Dubai golf round-up: Ernie Els rekindles long friendship with Ricci Roberts
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As the final event of the 2014 European season unfolded on Thursday, the tour set up an impressive array at the first tee at Jumeirah Golf Estates. Trophies for the Ryder Cup, PGA Championship, US Open and British Open were placed at the first tee, with a fairly clear implied message: it was a very good year for the European contingent. All four trophies are held by European players, including two by world No 1 Rory McIlroy, who was also a key member of the winning Ryder Cup team. It quickly became evident that the metallic cluster of grapes at the top of the Wanamaker Trophy had broken off, but McIlroy said it was his personal replica, not the PGA’s original.
Set to soar
The Jumeirah development opened a sprawling, Spanish-themed clubhouse this week, yet another step in the development of a community and golf tournament that, for quite a spell, had decidedly uncertain futures. Eight years ago, shortly after the Race to Dubai was conjured up and the seasonal bonus money was announced, the global economy tanked and the annual finale in Dubai was on shakier ground than most realised. George O’Grady, the chief executive of the European Tour, stood on the practice range this week and spoke with some parental pride about the efforts to keep the event afloat. Firstly, to help protect the primary sponsor, the prize money was slashed. The tour secured secondary sponsors, such as Rolex, to firm up the financial underpinnings. Six years ago, in the tournament’s first year, the course was not in stellar shape and the driving range was mostly sand. O’Grady, who plans to retire in the next few months, has worked for the tour since its inception, described the before-and-after picture, then summarised the event’s history as: “Keeping this [event] alive was one of my key achievements.”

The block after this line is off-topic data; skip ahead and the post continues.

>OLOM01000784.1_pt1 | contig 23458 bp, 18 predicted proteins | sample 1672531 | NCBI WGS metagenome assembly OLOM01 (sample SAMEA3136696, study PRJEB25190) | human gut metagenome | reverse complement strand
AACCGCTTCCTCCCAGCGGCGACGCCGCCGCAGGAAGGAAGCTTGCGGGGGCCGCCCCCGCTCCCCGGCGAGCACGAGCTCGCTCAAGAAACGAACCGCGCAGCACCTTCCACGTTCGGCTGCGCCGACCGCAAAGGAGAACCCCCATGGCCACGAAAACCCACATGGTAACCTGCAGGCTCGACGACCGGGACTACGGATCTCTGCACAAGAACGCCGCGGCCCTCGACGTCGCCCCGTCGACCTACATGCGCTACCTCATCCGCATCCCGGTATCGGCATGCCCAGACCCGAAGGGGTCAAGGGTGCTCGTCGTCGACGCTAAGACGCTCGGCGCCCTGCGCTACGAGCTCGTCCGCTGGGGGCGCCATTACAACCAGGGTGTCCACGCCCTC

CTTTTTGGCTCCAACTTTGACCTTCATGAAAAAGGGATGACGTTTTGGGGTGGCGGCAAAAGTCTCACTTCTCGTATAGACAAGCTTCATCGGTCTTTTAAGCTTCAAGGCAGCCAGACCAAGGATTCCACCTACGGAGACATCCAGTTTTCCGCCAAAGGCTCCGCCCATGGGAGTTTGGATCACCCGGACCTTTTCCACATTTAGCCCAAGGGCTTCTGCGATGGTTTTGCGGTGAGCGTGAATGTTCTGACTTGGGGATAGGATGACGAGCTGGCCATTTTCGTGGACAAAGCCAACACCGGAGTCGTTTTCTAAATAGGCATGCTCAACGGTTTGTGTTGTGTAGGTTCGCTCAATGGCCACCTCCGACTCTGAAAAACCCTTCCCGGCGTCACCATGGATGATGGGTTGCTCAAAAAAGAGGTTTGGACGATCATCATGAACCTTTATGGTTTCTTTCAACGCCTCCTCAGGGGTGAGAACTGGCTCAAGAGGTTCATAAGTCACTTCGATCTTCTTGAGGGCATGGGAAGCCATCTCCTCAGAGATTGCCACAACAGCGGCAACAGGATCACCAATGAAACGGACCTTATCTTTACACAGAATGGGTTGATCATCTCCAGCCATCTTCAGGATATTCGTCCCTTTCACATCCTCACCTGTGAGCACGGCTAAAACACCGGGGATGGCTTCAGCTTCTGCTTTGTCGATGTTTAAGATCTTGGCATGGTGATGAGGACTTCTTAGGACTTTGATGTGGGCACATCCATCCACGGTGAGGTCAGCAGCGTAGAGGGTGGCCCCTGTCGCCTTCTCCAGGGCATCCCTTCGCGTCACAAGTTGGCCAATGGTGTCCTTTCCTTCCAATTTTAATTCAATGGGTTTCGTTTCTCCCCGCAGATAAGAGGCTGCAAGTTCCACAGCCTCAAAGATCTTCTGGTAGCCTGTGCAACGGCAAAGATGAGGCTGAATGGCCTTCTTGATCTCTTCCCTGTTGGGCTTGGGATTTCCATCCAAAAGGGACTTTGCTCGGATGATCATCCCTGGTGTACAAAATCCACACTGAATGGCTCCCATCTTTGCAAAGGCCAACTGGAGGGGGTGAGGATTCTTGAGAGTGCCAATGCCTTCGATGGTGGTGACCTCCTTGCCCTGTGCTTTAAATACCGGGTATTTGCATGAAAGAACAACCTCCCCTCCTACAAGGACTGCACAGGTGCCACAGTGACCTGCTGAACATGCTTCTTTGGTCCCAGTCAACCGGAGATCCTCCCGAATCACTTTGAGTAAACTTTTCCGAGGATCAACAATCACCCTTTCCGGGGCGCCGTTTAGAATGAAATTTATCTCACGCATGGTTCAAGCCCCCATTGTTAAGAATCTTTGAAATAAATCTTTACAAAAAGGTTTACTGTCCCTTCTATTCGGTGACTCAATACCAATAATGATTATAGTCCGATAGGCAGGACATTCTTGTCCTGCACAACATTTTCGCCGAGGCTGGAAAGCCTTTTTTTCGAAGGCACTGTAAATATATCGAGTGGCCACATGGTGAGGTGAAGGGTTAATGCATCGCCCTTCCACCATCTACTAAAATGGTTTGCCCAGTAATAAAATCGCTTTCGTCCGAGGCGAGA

Denmark’s Thorbjorn Olesen, who opened with a 67 on Thursday to claim a share of third place, has logged so many rounds at Jumeirah Golf Estates that he has lost track, and has spent plenty of leisure and practice time in the UAE. But not all of his outings have been as successful as his opening round. Last year, in fact, while on holiday in Dubai with some friends, he pulled a groin muscle while trying to dismount from a camel, an injury that dogged him for several weeks. It was hard to keep a straight face when asking him to recount the incident. “It was bad luck, mostly,” he said.
Brothers in arms
Ernie Els and Ricci Roberts have staged more reunion tours than most 1970s-era rock bands. With more success, too. The two South Africans, who reached the pinnacle of the game together several times over the years and have taken just as many breaks in between, are back together this week in Dubai. Roberts, 50, has been on the bag for all of Els’s four major-championship wins and the two are like brothers in nearly every fashion. They have known each other so long that Roberts is not only Els’s biggest fan, but his toughest critic. They tend not to mince words, which causes occasional friction. “There are no secrets in this two-ball,” Els said. Colin Byrne, one of the best in the business, has been Els’s caddie for the past couple of years. “Maybe this will make for a nice little story by the end of the week,” Roberts said.
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Published: November 21, 2014 04:00 AM